Shortly thereafter, Rademan met Steve Glazer, who was writing a federal grant to get planning for the town. “Jim Kuziak, an architect who was partners with Eric Roemer, was building Penelope’s [a long-gone favorite Crested Butte restaurant] greenhouse. “I saw these two hippies up on the greenhouse roof and yelled up. I told them I was a planner. Kuziak said, ‘That’s great, I don’t know sh*t about planning.’ He had a friend engineer coming, Bruce Bumgartener.”
As Rademan was tying up loose ends in Denver, Crank called to say the town had been awarded the planning grant of $6,000 and Rademan packed up and headed back to the Butte in December 1972 to start a planning firm, named BKR (Bumgartener, Kuziak and Rademan), and to reunite with his wife.
“I was in charge of words, Kuziak was in charge of pictures, and Bumgartener was in charge of numbers,” Rademan smiles.
They laid down the foundation of what was to become the present-day town concept in Crested Butte’s first master plan.
The original plan, Rademan relates, called for basic amenities. “We have to start a fire district—it had been a volunteer fire department with a hose on wheels that they pulled by hand, and whose motto was, ‘We never lost a lot.’ We have to preserve the history and the environment. Bruce and I wrote the first grant for the historic district, which we formed.”
High on the list was upgrading the physical facilities—water, sewer, streets, and gutters, Rademan says. “We started to fix things up. We talked about diversifying the economy, working on developing festivals, providing diverse housing opportunities with alley housing, auxiliary buildings, reorganizing the government, and we wrote a municipal charter for the town, becoming a Home Rule municipality. We also recommended encouragement of citizen participation. And we actually started doing all that.”
What they recommended back in 1973 was based on the fact that the economy had failed for mining.
“A lot of people hung on but the middle-aged population of 30 and 40-year-olds had left. Ranching families stayed, some of the miners with pensions stayed, but it was a ghost town from the old photos—but there was a bunch of young hippies. We were able to revitalize the town.”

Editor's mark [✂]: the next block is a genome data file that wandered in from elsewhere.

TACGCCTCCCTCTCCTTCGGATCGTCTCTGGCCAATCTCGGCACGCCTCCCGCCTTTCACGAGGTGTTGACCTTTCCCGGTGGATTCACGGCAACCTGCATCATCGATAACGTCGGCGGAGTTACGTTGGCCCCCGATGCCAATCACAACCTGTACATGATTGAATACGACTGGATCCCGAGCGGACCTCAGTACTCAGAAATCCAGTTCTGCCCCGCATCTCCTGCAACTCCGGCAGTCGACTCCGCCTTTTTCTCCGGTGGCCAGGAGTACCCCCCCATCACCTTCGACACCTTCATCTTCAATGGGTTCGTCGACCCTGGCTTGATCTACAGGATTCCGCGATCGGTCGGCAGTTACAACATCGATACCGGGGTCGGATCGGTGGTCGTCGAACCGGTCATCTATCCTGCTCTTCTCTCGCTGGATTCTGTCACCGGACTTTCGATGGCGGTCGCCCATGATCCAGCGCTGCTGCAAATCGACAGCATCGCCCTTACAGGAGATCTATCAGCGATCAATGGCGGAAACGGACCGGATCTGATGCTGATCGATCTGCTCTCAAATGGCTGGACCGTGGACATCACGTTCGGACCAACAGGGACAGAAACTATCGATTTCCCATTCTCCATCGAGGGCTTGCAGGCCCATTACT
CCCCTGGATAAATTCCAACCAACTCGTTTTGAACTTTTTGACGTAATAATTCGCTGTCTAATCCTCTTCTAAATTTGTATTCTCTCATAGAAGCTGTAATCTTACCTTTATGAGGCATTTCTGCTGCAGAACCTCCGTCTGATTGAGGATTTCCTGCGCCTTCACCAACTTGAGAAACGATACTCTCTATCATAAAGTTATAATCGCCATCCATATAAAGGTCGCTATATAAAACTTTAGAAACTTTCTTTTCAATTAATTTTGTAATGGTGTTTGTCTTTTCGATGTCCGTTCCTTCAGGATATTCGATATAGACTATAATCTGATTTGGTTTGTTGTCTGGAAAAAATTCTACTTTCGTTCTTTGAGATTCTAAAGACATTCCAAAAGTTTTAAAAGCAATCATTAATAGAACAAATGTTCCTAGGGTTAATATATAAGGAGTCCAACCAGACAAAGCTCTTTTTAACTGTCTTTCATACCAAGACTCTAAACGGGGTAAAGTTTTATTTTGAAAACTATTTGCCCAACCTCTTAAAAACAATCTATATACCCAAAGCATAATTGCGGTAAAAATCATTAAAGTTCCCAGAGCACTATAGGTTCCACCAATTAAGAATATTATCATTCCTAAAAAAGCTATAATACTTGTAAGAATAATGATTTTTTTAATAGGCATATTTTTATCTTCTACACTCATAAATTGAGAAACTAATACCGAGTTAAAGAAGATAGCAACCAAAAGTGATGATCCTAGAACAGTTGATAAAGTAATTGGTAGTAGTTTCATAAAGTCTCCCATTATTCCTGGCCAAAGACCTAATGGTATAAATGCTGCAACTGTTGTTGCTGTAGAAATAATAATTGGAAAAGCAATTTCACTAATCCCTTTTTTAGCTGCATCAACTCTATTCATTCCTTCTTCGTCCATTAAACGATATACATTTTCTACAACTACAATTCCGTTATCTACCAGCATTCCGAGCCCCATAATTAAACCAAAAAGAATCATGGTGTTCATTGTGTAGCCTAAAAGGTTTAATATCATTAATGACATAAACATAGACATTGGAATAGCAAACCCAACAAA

Wild and wooly
Rademan tells of a riff his neighbor had with him. “My next door neighbor was Tony Verzuh, who hated me and threatened to kill me all the time because I was a ‘socialist hippie planner.’ I had to sleep with a gun for seven years!” he laughs. “The marshal gave me that gun because Verzuh threatened me at every meeting,” Rademan smiles, shaking his head, but it was serious enough that he went target practicing a lot. “Those were the wild wooly days here.”
After they wrote the master plan, which included Cement Creek because they realized the importance of open space and that Crested Butte’s future also depended on its valley and sustainability, Crank and Rademan, with their beards and long hair, presented the plan to the Gunnison County commissioners.
“I did a slide show for it and after we did the show, Rocky Warren [one of the commissioners] looked at us and said, ‘Boys, come up here…’ so we walked up to the front dais and he’s looking down at us and says, “You know what happens when you cross a hippie planner and a hippie mayor—you f*ck things up ten years in advance.” Rademan still laughs heartily recalling that.
As with any change in town, there’s bound to be dissent and opposition. “The first thing that hit home with people was when we decided to pave Elk Avenue,” Rademan tells. “Elk Ave was a dirt street. That was the reason we all had klunkers, because there were no paved streets. We didn’t do much plowing back then, we did a minimal amount of stuff,” he says of the town’s thin coffers.